2.      “Lingering credit constraints are a key reason why I expect the strengthening in economic activity to be gradual.” – Donald Kohn

 
Donald Kohn is a much more accomplished storyteller for the Fed than Bernanke. He has been an economist supporting cut-to-zero bailout policies, well, since they were invented. Having seen none of this coming, he is now the Fed’s Vice Chairman. He apparently sees no reason to agree with me (or 99% of Americans who earn fixed incomes from their savings accounts) that consumer spending is being constrained by the Fed giving us ZERO return on our money.
 
This is where the Fed’s unscientific narrative is dead wrong:
 
1.      That we need more debt and credit to fix our debtor nation problem.

2.      That we silly people who save wouldn’t know what to do with a risk free rate of return if we ever see it again.

3.      That main street inflation with $81/barrel oil and $3.34/lbs copper is nowhere to be seen.

 
In September of 2007, the Fed Funds Rate was 5.25%. We need to get at least half way back to that rate, over time, unless we want to become Japan. Savings build investment dollars. More investment dollars put into the hands of hard working American entrepreneurs is what builds the next Google or Nike. The Big Government Decade we just experienced failed. “Wide acceptance of an idea” that we need to fear rates hikes “is not proof of its validity.”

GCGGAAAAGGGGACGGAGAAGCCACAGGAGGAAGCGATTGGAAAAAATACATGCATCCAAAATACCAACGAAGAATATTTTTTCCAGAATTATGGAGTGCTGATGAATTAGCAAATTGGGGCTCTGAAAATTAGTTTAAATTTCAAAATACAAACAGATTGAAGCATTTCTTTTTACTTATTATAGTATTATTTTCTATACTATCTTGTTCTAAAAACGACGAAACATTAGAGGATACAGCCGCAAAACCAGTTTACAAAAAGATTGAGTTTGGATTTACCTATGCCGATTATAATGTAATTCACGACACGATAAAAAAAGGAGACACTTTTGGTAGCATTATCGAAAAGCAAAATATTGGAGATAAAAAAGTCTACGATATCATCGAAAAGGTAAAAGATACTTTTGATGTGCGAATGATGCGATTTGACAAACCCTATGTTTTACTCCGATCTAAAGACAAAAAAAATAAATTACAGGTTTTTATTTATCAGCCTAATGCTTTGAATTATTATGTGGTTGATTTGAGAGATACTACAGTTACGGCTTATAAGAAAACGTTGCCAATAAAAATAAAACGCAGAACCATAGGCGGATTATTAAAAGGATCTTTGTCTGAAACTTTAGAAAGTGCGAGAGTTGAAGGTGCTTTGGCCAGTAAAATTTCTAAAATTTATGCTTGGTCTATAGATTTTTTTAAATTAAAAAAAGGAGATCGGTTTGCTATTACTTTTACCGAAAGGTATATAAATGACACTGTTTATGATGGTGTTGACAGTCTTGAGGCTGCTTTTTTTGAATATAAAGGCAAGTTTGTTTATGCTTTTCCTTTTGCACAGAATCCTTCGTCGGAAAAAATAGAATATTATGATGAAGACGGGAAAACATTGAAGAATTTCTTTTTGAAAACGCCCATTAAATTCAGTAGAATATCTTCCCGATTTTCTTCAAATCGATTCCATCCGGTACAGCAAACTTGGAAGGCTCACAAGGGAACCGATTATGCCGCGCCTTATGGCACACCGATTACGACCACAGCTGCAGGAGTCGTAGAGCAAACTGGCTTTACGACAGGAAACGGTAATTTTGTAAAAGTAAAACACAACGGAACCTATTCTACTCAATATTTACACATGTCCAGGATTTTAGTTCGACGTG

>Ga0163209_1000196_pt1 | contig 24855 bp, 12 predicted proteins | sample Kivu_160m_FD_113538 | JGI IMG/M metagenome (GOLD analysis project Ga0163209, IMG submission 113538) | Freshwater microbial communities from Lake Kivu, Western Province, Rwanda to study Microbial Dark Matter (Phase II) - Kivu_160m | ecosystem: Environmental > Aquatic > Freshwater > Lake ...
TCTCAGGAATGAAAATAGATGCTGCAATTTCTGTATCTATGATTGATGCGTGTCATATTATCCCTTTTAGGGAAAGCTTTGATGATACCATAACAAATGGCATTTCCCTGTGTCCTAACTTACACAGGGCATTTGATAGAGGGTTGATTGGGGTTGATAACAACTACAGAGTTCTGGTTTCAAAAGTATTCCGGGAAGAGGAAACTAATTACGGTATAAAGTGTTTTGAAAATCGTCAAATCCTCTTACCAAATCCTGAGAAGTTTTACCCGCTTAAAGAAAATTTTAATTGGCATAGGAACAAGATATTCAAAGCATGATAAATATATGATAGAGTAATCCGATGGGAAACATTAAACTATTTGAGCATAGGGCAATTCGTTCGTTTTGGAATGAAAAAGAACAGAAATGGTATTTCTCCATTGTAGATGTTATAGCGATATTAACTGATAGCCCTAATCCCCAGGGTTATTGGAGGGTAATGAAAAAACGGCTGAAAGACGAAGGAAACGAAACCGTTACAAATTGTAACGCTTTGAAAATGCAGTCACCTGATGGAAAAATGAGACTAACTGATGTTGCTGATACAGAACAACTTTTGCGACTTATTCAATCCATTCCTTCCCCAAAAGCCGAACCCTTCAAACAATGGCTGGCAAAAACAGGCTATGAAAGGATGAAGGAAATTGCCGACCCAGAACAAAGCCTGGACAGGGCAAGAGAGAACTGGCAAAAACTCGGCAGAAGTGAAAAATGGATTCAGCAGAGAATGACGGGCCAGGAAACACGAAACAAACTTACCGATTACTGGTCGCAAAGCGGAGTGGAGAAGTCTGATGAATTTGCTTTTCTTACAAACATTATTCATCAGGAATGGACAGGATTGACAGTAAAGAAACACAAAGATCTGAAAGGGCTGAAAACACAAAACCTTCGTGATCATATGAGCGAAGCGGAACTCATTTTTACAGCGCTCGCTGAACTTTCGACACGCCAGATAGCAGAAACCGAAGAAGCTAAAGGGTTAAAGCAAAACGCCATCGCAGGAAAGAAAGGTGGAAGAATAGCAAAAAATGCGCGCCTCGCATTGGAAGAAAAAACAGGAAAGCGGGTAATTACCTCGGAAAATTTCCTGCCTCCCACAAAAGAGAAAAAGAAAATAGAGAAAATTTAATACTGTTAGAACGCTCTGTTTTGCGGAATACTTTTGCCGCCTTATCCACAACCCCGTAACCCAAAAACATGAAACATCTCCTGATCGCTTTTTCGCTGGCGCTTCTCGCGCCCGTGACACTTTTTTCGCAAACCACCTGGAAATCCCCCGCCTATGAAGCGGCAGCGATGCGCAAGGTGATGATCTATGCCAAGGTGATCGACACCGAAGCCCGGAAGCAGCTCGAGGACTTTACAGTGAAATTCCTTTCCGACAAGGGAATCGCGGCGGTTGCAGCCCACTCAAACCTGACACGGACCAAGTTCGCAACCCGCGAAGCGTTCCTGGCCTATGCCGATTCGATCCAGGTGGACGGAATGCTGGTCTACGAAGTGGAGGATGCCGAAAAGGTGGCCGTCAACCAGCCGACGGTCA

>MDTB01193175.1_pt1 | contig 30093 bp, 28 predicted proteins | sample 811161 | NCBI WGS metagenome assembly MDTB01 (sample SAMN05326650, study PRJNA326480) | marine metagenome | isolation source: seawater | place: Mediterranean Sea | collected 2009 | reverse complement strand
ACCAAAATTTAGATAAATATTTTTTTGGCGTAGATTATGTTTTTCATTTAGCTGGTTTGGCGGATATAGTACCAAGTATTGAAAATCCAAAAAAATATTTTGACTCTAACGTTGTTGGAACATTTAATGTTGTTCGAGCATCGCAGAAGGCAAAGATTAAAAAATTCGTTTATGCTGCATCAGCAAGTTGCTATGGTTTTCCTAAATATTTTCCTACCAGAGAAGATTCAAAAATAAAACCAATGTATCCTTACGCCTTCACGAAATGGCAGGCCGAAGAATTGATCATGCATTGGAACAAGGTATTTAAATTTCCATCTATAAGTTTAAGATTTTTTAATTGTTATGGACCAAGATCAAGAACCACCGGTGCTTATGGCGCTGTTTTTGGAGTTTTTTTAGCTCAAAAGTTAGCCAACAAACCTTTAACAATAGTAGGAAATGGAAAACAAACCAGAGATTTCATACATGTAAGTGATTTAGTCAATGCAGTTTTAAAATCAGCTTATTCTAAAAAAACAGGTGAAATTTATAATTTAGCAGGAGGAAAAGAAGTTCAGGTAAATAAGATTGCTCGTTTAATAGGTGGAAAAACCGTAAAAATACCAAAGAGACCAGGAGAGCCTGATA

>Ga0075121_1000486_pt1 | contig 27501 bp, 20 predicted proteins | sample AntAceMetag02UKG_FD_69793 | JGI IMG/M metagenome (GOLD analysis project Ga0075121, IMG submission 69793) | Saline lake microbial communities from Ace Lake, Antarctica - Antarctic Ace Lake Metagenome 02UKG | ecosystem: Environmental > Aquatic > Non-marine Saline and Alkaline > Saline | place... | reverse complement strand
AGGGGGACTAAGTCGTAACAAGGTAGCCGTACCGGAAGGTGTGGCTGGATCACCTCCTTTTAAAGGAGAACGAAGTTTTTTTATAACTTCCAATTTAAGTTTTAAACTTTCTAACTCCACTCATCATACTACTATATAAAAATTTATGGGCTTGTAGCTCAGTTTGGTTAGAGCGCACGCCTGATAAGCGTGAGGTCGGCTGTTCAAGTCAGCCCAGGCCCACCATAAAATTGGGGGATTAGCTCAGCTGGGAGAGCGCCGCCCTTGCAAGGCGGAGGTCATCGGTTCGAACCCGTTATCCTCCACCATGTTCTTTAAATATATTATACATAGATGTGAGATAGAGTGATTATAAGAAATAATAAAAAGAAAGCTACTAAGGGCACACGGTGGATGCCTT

Two of our three Macro Investment Themes for 2010 are Buck Breakout and Rate Run-up. Both of these themes are correlated. Both of these themes stand on the other side of the two aforementioned quotes coming out of Groupthink Inc.

Sorry Mr. Stiglitz, reported growth is going to be robust for at least the next 6 months (Q4 and Q1 GDP). At the same time, reported inflation is going to continue to rise, as will asset prices. The US Dollar is breaking out to the upside as a leading indicator that the Fed Heads are staring in the rear-view mirror again.
 
At the same time, yields across the US Treasury curve are also breaking out across all three of my key investment durations (TRADE, TREND and TAIL). The long term TAIL breakout levels for 2-year and 10-year Treasury yields are 0.96% and 3.29%, respectively.
 
My intermediate term TREND lines (3 months or more) of support for the US Dollar and the SP500 are $76.31 and 1081, respectively. Provided that those two lines hold and the aforementioned move in the bond market continues to confirm higher-highs in the prices of copper and oil this morning, the Fed will remain behind the curve.
 
In 2009, they called for emergency levels of zero percent rates because we were in a “Depression.” The Fed has it wrong again already in 2010. How fitting…
 
Best of luck out there today,
KM

 

 

LONG ETFS


XLV – SPDR Healthcare
Buying back the bullish position Tom Tobin and his team maintain on the intermediate TREND term for the Healthcare sector.

VXX - iPath S&P500 VolatilityFor a TRADE we bought some protection at the market's YTD highs by buying volatility on 12/14.

EWG - iShares Germany